In a recent piece on Multichannel News Mike Farrel challenged the premise that with the growth of OTT services, consumers will eventually be able to pick their own channels in an ‘a la carte’ manner. He notes; “The reality is much more mundane, and if the cable industry doesn’t make strategic missteps, the bundle will continue to dominate the pay TV-buying public’s appetite for years.”
That is ‘if the cable industry doesn’t make strategic missteps’. Looking at the trends every broadcaster should have a detailed strategy how to approach the OTT market and how to offer VOD services for their content. A recent study by Northstream reckons that ‘European telcos are missing out on over €2 billion in potential profits that could come from effectively partnering with Internet players’. The opportunities are present but broadcasters are moving slowly.
Defining a VOD strategy
So how do you approach this relatively new market as a broadcaster? An important strategic decision is if you will create a platform yourself, will you use a third party white label service, or syndicate your content through third party OTT services. Market size, smartphone penetration and the reach of your channel are key metrics to support this decision.
You have to define the strengths that you have as a broadcaster over competing OTT services, this can be content such a sports, live events and reality shows, data about your content and viewer behavior, or the close relationship with advertisers. But most importantly are content and syndication rights. Controlling your content or having the rights to distribute it online are defining the relevance and attractiveness of your VOD offering.
For the VOD/OTT platform itself the following topics have to be part of your strategic choices:
How will you monetize your content? For VOD you can introduce a subscription service (SVOD) that provides all-access for users for a fixed fee per month or have users to pay for each piece of content (TVOD). Alternatively you can support your platform by (targeted) advertising (AVOD). Online video advertising is developing rapidly with better targeting, better mobile conversion, and growing inventory that is available on programmatic channels.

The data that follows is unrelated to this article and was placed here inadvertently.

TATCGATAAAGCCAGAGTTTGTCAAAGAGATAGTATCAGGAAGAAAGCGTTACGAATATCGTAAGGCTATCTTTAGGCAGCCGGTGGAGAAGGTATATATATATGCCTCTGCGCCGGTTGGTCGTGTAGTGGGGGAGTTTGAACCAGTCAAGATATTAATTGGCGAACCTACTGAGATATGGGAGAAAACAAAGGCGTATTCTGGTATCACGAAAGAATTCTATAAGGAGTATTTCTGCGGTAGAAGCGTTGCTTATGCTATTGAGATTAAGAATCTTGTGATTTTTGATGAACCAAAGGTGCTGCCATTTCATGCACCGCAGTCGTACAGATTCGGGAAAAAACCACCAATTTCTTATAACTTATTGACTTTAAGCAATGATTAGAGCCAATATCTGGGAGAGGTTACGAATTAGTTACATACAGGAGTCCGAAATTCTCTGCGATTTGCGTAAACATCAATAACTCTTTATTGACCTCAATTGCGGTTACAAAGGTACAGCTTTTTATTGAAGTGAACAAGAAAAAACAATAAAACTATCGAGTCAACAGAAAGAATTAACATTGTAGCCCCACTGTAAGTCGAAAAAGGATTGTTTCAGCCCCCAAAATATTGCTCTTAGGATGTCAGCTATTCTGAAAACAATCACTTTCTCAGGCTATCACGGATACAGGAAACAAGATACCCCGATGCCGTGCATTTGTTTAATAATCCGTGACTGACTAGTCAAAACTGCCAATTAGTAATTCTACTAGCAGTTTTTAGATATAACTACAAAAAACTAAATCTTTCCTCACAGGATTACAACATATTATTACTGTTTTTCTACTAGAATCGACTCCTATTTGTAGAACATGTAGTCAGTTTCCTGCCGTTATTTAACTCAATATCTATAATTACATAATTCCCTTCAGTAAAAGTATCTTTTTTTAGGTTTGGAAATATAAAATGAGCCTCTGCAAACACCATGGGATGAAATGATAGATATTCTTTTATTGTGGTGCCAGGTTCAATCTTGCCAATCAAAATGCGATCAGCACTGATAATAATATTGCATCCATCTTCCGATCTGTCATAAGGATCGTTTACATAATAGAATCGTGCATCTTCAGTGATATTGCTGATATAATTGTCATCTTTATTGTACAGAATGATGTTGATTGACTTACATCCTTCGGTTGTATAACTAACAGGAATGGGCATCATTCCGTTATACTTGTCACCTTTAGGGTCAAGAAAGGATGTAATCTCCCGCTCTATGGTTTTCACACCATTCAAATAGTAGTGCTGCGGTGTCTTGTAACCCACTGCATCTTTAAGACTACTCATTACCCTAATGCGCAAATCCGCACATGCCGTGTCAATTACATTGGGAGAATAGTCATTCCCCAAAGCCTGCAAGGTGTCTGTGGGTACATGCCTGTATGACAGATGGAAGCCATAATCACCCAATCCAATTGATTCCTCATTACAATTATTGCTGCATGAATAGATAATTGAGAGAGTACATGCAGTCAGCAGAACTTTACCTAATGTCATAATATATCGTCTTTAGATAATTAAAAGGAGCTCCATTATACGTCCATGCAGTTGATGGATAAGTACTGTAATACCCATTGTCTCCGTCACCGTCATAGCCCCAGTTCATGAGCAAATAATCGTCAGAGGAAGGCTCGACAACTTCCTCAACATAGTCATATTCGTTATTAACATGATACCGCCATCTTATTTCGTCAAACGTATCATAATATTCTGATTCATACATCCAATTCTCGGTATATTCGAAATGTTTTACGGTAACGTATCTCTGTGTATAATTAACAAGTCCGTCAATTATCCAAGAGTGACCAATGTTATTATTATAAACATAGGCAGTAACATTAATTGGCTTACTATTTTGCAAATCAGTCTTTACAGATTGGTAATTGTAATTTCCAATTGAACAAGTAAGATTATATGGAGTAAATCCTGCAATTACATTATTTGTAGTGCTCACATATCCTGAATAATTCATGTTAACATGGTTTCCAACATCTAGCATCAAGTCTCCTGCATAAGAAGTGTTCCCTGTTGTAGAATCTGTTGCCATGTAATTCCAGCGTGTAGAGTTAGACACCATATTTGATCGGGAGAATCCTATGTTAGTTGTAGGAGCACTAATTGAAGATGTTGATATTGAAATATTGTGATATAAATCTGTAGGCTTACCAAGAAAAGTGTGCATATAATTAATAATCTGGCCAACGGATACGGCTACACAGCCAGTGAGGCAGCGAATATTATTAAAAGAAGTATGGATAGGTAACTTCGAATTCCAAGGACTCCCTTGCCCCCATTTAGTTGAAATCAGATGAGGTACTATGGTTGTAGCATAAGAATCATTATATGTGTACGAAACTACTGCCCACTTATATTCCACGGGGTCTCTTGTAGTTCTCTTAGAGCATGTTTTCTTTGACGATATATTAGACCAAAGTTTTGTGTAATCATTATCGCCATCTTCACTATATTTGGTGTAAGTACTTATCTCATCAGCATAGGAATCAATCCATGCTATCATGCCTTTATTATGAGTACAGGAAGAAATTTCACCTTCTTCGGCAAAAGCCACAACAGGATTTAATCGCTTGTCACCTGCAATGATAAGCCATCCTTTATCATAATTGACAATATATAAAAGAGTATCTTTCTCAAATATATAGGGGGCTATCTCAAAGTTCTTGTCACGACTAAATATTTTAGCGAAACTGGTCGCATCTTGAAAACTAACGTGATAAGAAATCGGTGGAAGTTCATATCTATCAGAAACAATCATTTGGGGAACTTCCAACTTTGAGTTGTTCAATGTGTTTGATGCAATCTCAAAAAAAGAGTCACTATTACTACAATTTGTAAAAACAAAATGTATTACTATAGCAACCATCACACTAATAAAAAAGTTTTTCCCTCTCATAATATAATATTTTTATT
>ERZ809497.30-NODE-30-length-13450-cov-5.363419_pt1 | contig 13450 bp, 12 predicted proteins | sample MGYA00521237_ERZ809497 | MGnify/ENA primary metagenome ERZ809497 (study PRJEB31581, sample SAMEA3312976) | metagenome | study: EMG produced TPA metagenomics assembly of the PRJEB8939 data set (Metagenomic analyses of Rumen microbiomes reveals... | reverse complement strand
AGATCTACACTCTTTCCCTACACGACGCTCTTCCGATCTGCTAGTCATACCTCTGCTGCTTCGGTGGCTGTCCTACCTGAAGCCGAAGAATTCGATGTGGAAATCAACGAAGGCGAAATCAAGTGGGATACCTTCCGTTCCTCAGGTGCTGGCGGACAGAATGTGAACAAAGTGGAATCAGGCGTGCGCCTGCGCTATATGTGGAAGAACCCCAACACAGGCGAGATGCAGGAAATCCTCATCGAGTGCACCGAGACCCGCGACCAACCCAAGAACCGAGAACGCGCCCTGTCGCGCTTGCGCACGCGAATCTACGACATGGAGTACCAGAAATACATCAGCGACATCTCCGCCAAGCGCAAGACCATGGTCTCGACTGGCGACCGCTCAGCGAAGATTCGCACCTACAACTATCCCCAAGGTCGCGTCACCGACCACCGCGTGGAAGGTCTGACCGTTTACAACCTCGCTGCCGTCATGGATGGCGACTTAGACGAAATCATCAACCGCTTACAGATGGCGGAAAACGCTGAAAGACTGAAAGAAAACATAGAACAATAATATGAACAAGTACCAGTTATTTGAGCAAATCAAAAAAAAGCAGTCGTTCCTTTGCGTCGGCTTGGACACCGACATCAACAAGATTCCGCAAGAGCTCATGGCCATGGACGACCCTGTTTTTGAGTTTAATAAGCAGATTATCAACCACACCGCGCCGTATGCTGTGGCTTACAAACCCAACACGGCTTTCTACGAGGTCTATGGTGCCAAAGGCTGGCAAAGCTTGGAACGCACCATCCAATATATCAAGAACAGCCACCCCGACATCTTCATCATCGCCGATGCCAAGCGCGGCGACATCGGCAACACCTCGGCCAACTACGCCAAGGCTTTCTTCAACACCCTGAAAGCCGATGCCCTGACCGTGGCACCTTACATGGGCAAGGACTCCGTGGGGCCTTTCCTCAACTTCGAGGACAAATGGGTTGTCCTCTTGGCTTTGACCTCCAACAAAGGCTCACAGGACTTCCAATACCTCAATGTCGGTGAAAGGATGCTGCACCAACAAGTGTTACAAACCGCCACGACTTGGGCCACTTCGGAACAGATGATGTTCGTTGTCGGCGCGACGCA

Who can access your content and is this geographically limited? Limitation of reach are often set by content rights but can also be defined by technology or growth strategy. Defining the limits of your reach makes it possible to calculate the market size.
What user data will you store and how are you going to use the data to improve your services? Data is becoming more and more important to be competitive with your digital platform. Data can be used to understand user behaviour to improve the service, to target advertising resulting in higher returns, and for validating internal KPI’s.
On what operating systems, platforms, and devices will your service be available? Recent research from the UK shows that VOD viewing on TV sets is growing. Providing applications for different platforms can be costly and each platform has its own characteristics when it comes to audiences, monetization opportunities and technical challenges (e.g. with DRM and geo blocking).
How will you get your content to the users? High quality recommendations can improve the user experience and retention rate. You can provide recommendation based on cluster analysis of other viewers, on editorial experience, or by implementing third party providers.
Answering these questions provides a first strategic framework that can be used to define your project and start the implementation.
This article appeared earlier on ComingNext.TV.